Next week we will put sweet grain into the “creep” are of the barn that the lambs can wriggle into but he ewes cannot access. This will fatten them up.
In April, we will sell this last crop of lambs and their mothers. No word yet on whether we will be keeping Gracie as a lamb-dog. I’m sure it isn’t practical, but neither is our 1800-lb untrained Belgian horse, and we’re keeping her. I say Gracie stays. Wish me luck.

Sunday, March 2, 2014

To all the little lambs: four legs or two.

I went out to the barn the other night and there was Gracie, my favourite sheep, in the midst of birthing. Her lamb’s head had been born, and she was sitting on it. She kept throwing her weight around in discomfort. Flopping from one side to another, I was afraid she would snap the little one’s neck. His head was already quite swollen. When I put a finger in his mouth, though, he sucked. The reflex was strong.
Gracie is quite tame. In fact she thinks she is a dog; not a sheep. She loves people, and she trusts us. I stroked her nose, told her I was going to help, and she baaa’ed in protest. Then very slowly, I helped the lamb bring one high-heeled shoe out alongside his neck. His tongue lolled out, and his eyes rolled back. He was exhausted. I slowly eased the shoulder out. I felt Gracie react to the change in pressure and she moaned, just as a human would. I stopped for a minute to let her catch her breath. Then, grasping the slick wet leg and wriggling fingers in to find the other foot, I pulled steady as hard as I could, careful not to dislocate the limb from the socket. There was no sliding; he was thick, sturdy and had to be pulled every inch of the way. When I finally lay the new lamb down beside his mother so she could lick him clean, he stretched out over half her length in size.
Twenty-five years ago this week I became a mother for the first time. I was an oblivious twenty-year-old, in big glasses and frizzy hair, reading fashion magazines and waiting for my IV oxytocin to kick in. I don’t go into labour: I have to be induced.
I got out of bed, paced up and down the hall, took a shower, did some squats, and waited. The woman in the next room started hollering and my doctor stuck his head in to ask her to please be quiet as she was “scaring the Hell out of the little one” (me). But she wasn’t. I was just excited. The pains started and I decided it just felt like a really hard workout at the gym. Over which I had absolutely no control.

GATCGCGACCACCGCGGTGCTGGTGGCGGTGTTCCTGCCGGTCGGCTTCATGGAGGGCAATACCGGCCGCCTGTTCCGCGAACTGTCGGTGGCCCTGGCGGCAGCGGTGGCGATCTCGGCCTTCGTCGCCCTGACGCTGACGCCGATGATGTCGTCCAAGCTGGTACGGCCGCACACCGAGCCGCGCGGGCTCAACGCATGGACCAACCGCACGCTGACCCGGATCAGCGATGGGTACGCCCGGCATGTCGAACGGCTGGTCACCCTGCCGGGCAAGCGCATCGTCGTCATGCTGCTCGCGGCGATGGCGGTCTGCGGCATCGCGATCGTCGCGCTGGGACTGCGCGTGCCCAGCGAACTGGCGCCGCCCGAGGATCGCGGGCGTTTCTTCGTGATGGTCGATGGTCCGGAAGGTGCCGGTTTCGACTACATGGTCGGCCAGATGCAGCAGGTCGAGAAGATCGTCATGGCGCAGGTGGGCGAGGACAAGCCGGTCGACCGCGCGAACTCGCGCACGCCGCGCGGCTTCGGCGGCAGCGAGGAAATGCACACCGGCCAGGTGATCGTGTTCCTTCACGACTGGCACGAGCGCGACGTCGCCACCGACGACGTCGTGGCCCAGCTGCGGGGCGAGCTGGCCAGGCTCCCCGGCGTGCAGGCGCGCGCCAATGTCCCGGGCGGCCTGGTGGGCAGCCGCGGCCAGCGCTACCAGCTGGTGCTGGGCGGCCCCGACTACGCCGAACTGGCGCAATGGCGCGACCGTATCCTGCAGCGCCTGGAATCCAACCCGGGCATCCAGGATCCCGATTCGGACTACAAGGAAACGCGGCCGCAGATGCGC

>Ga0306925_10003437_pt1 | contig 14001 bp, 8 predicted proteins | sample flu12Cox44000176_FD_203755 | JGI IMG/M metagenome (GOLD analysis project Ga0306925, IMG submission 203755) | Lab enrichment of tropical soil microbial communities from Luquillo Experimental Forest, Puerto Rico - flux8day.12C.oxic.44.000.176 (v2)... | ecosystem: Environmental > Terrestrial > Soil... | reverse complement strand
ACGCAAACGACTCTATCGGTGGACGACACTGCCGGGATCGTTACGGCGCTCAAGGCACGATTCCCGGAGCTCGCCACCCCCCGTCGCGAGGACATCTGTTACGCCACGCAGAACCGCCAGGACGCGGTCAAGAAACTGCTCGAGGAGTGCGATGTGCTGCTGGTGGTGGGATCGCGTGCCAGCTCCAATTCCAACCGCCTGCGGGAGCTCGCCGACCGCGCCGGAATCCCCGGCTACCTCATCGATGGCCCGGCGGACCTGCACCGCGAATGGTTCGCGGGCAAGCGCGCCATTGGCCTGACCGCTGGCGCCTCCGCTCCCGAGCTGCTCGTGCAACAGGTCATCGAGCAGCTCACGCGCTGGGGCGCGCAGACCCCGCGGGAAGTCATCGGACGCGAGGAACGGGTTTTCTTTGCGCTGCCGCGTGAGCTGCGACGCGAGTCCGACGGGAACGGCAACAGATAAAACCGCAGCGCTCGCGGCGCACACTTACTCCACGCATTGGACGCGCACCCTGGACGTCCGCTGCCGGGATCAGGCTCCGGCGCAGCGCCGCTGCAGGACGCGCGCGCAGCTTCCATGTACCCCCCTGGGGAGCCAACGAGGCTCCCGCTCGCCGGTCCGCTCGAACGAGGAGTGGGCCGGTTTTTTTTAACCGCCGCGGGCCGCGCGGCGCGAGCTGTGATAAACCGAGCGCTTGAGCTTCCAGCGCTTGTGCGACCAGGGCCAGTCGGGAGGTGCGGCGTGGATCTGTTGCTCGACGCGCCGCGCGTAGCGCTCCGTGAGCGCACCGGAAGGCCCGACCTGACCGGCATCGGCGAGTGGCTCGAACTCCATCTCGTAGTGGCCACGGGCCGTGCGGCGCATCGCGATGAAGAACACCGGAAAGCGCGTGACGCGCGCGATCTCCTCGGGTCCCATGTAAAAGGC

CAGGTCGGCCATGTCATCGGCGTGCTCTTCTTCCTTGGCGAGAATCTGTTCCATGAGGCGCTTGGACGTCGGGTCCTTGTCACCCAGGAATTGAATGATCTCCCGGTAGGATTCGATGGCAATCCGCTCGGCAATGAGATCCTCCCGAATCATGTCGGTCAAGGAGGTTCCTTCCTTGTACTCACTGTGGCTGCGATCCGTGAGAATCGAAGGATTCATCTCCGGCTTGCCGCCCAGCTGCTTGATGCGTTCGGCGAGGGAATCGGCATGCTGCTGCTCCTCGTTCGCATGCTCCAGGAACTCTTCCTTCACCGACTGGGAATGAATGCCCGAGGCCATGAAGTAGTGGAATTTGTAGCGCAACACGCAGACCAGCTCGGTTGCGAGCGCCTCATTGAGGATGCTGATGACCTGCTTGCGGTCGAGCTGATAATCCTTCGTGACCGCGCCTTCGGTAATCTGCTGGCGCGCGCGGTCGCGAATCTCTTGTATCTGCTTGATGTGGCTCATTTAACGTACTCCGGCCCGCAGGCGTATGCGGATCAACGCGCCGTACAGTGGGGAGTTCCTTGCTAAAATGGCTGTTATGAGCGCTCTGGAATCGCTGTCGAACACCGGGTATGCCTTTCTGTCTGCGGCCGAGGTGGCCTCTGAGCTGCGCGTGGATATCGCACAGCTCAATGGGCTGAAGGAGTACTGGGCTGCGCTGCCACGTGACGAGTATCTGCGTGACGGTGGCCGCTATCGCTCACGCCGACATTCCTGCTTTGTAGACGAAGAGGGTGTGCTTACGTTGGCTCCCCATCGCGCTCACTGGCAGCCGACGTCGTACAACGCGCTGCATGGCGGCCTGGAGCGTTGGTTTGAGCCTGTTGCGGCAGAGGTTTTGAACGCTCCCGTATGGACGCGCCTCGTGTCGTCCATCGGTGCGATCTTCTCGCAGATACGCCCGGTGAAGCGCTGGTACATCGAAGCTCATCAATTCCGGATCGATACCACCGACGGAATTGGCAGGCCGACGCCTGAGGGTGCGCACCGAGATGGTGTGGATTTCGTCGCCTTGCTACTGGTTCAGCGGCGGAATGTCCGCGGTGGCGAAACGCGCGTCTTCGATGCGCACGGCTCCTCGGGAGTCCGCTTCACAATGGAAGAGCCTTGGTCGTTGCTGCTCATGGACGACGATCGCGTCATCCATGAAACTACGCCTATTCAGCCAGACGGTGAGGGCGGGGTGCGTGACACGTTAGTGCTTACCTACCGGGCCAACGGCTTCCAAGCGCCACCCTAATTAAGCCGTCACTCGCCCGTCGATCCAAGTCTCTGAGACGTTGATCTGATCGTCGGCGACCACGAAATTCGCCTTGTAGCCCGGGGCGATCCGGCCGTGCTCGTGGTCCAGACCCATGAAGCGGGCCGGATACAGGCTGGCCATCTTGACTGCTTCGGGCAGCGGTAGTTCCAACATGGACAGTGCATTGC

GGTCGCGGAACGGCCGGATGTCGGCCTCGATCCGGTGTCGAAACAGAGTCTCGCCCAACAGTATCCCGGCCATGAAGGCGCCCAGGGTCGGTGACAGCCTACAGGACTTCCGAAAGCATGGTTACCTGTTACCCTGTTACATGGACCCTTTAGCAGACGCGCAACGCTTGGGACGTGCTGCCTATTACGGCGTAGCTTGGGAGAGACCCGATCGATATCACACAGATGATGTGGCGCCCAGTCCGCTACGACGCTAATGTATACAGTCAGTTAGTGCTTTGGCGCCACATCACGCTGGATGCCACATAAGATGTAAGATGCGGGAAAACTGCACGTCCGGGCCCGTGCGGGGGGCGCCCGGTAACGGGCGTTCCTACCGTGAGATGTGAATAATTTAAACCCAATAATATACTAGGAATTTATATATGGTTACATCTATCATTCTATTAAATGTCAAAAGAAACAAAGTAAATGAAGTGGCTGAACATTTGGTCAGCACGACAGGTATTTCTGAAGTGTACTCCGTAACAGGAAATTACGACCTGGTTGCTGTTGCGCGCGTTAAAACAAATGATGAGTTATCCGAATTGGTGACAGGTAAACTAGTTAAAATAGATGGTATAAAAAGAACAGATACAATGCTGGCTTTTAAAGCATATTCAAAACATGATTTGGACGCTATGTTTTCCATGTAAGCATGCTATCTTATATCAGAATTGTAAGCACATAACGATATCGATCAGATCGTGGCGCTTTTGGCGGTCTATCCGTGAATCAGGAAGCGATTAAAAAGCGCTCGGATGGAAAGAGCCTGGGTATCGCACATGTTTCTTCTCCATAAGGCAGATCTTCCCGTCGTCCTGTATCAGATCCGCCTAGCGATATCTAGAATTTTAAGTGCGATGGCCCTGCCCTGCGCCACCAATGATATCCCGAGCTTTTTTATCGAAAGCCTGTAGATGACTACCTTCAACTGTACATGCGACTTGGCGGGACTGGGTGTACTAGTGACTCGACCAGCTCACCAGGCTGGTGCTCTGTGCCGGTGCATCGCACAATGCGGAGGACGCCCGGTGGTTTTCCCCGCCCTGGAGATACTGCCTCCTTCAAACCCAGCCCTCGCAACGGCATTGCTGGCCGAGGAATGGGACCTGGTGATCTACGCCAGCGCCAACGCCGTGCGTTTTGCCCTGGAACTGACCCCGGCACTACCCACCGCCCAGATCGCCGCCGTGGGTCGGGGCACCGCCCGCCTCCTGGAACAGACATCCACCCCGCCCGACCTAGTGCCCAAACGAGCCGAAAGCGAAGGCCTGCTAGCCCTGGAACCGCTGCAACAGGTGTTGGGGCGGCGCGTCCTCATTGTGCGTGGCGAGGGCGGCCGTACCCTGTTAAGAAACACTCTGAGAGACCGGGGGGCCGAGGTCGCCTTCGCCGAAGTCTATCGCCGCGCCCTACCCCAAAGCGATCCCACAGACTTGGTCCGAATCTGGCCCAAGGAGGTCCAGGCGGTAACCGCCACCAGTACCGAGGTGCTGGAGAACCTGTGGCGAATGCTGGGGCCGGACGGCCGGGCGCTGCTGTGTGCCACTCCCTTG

Once things got rolling, it only took a short time for my daughter to be born. I had forgotten at home my “focal point” item to stare at during breathing exercises, so I fixated on a colourful juicebox of Hawaiian Punch instead. When the nurse tried to move it, I hissed. She put it back, where I could stare at it. And half a dozen pushes later, my baby was born. Just over 8 pounds, she had dark olive skin and hair and I thought she was the most beautiful baby I had ever seen. She didn’t cry. She just opened her eyes wide, looked around the birthing room, and yawned. The doctor didn’t make it in time to deliver her; she was caught by the nurse who was on duty at the time at the Grace Hospital – who also happened to be a seasoned midwife from Scotland with over 200 births in her experience.
“Oh, this one’s an old soul,” she cooed. “Look at her. She has been here before.”
During feedings, the nurse wheeled a large metal cart with about four shelves of babies on it, down the hall, room to room where they were distributed to their mothers. I listened carefully as the cart came down the hall. Although the crying woke me it didn’t bother me – probably because my baby wasn’t crying. The nurse brought her in to me, laughing. The hot little loaf of bread – just a face emerging from a tightly wrapped blanket roll – had her eyes open wide and she was making fish “o’s” with her mouth. She knew exactly what was coming – milk – and she was probably wondering what all the other babies were screaming about.